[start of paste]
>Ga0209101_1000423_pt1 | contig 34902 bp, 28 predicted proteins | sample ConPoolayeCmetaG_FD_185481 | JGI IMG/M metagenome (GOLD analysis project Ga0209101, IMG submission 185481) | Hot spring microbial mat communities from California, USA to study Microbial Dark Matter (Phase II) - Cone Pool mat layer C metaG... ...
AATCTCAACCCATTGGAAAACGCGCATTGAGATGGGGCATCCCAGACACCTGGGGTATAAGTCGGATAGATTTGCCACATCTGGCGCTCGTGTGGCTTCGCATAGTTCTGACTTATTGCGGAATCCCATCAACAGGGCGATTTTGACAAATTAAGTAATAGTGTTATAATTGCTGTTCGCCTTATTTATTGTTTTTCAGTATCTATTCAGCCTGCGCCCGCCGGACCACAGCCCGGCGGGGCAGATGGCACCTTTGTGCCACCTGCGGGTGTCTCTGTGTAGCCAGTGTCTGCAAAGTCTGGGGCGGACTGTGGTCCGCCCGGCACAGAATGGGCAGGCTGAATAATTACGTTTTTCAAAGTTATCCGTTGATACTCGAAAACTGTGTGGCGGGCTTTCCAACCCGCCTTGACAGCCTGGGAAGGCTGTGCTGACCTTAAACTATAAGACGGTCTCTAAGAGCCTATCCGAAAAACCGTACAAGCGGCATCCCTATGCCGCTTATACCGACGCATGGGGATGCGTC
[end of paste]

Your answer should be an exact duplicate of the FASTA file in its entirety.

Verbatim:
>Ga0209101_1000423_pt1 | contig 34902 bp, 28 predicted proteins | sample ConPoolayeCmetaG_FD_185481 | JGI IMG/M metagenome (GOLD analysis project Ga0209101, IMG submission 185481) | Hot spring microbial mat communities from California, USA to study Microbial Dark Matter (Phase II) - Cone Pool mat layer C metaG... ...
AATCTCAACCCATTGGAAAACGCGCATTGAGATGGGGCATCCCAGACACCTGGGGTATAAGTCGGATAGATTTGCCACATCTGGCGCTCGTGTGGCTTCGCATAGTTCTGACTTATTGCGGAATCCCATCAACAGGGCGATTTTGACAAATTAAGTAATAGTGTTATAATTGCTGTTCGCCTTATTTATTGTTTTTCAGTATCTATTCAGCCTGCGCCCGCCGGACCACAGCCCGGCGGGGCAGATGGCACCTTTGTGCCACCTGCGGGTGTCTCTGTGTAGCCAGTGTCTGCAAAGTCTGGGGCGGACTGTGGTCCGCCCGGCACAGAATGGGCAGGCTGAATAATTACGTTTTTCAAAGTTATCCGTTGATACTCGAAAACTGTGTGGCGGGCTTTCCAACCCGCCTTGACAGCCTGGGAAGGCTGTGCTGACCTTAAACTATAAGACGGTCTCTAAGAGCCTATCCGAAAAACCGTACAAGCGGCATCCCTATGCCGCTTATACCGACGCATGGGGATGCGTC